Contemplative experience is not arrived at by the accumulation of grandiose thoughts and visions or by the practice of heroic mortifications. It is not "something you buy" with any coin, however spiritual it might seem to be. It is a pure Gift of God, and it has to be a gift, for that is part of its very essence.
I have been thinking all morning about these words from Merton and how they speak to me right now.
There is nothing like fatherhood to ruin one's spiritual life. Really, I mean it. There is no time to pray or think or write. There is no time for contemplation. I have to be at the pediatrician's office instead.
For four months now I have been wrestling with this and I have found myself becoming increasingly bitter about it all. I carve out a little time when I am going to be intentional and, what do you know, the kiddo just won't stop crying and Irie is having a breakdown and if I don't help then I'm a dead man.
But Merton's words gave me pause this morning. Maybe I'm too consumed with making contemplation. Maybe becoming a true contemplative means learning to let God make it happen instead.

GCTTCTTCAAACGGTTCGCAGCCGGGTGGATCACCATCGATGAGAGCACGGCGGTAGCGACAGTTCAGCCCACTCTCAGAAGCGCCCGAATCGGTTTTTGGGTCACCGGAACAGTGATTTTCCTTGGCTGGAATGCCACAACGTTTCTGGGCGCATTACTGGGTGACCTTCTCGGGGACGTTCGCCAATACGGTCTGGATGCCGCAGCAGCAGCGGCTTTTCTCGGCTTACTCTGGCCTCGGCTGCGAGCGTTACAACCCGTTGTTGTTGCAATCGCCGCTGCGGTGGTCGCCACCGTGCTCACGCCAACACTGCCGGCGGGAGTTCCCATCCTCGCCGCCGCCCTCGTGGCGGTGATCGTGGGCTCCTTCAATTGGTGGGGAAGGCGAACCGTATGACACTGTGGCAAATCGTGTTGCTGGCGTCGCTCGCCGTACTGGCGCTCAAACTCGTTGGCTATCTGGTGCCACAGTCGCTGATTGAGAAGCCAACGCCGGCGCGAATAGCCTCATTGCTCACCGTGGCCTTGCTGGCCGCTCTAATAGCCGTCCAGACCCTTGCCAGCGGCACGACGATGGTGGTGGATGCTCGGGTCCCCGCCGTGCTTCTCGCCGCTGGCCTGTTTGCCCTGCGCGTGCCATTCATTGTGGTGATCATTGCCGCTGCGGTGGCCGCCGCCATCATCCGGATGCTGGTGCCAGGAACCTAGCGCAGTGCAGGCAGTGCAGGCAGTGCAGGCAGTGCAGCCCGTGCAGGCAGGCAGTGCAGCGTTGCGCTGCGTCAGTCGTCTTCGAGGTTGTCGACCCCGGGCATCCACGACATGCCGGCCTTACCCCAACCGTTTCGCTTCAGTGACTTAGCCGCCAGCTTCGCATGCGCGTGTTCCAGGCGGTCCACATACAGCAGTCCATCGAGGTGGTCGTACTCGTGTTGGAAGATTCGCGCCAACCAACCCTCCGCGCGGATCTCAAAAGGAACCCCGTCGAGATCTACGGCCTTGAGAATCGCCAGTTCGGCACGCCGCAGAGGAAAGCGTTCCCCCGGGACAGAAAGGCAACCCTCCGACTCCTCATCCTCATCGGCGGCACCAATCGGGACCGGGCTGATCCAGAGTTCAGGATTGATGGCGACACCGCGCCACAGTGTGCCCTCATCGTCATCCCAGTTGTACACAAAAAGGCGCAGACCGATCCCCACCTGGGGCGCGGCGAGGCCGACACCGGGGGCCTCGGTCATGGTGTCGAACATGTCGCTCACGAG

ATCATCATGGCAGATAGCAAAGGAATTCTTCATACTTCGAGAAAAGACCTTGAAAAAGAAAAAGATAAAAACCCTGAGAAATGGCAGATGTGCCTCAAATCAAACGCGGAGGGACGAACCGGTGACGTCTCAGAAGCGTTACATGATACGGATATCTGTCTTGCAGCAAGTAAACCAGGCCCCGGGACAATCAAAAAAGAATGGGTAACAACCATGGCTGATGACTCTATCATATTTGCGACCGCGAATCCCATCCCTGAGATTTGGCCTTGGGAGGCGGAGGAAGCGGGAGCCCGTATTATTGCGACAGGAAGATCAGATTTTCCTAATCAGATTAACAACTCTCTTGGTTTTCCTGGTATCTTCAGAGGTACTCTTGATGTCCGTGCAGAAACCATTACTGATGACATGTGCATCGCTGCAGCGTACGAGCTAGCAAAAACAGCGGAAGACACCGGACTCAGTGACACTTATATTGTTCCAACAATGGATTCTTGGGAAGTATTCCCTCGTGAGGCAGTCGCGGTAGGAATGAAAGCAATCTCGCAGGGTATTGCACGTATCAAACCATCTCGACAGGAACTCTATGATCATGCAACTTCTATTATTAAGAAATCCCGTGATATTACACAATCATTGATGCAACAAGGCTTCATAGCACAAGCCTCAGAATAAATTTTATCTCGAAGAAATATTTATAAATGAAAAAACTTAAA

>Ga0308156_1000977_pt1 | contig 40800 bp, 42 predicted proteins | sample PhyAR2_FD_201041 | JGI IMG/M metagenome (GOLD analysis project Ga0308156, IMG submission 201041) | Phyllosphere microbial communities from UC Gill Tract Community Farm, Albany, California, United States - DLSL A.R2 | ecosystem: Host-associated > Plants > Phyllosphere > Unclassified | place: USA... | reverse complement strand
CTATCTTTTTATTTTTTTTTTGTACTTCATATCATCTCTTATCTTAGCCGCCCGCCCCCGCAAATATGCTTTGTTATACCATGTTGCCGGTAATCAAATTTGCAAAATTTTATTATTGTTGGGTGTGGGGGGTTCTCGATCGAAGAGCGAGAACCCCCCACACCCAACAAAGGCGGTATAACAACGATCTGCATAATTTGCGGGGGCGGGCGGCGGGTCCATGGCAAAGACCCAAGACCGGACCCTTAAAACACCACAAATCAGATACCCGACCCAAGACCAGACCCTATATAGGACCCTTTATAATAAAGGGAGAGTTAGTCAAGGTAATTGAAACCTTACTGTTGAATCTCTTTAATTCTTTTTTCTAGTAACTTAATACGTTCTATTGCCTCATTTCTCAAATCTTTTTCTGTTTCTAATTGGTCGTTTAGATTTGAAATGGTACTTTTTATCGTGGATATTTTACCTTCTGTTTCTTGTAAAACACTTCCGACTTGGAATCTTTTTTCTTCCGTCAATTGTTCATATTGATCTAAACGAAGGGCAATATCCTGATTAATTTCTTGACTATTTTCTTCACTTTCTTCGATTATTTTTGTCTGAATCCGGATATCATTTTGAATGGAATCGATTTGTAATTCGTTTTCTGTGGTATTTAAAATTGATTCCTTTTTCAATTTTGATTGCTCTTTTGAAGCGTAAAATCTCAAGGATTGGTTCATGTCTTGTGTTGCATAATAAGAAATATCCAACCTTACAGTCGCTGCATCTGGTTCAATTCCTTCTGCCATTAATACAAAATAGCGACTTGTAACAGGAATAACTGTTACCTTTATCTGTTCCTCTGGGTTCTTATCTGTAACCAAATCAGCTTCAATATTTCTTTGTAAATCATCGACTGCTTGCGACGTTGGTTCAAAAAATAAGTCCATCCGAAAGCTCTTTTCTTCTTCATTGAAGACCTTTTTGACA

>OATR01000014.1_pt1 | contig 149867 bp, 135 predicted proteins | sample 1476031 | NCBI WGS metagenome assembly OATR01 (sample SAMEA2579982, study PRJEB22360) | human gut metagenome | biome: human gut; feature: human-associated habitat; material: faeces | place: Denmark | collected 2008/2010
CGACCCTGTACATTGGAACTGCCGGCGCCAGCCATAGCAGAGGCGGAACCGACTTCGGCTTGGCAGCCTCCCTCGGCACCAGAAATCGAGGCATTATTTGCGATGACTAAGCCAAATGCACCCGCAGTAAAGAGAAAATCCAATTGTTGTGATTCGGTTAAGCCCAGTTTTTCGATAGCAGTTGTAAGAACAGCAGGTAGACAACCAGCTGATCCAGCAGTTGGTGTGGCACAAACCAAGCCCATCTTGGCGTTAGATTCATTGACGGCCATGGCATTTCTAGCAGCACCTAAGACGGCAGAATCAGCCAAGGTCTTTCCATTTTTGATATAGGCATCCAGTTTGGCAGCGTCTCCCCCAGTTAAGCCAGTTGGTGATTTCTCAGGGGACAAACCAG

Learning to view life with God as a gift, rather than something that can be manufactured, means learning to see it as we see the dress of the birds of the air. The cardinal neither toils nor spins for his crimson. It was his from the beginning and will be his in the end. So too is our portion of God - ours in the beginning, ours in the end, and ours right now. If we would only receive it.
Somewhere in his journals Merton uses the imagery of the cup as a metaphor for life with God. We are drunkards and we swing wildly at the cup in impetuous desperation. The wine spills everywhere. The object of our desire lost to the avarice of the human heart. If we would only be still and open our mouths and close our eyes and the drink of life would be ours.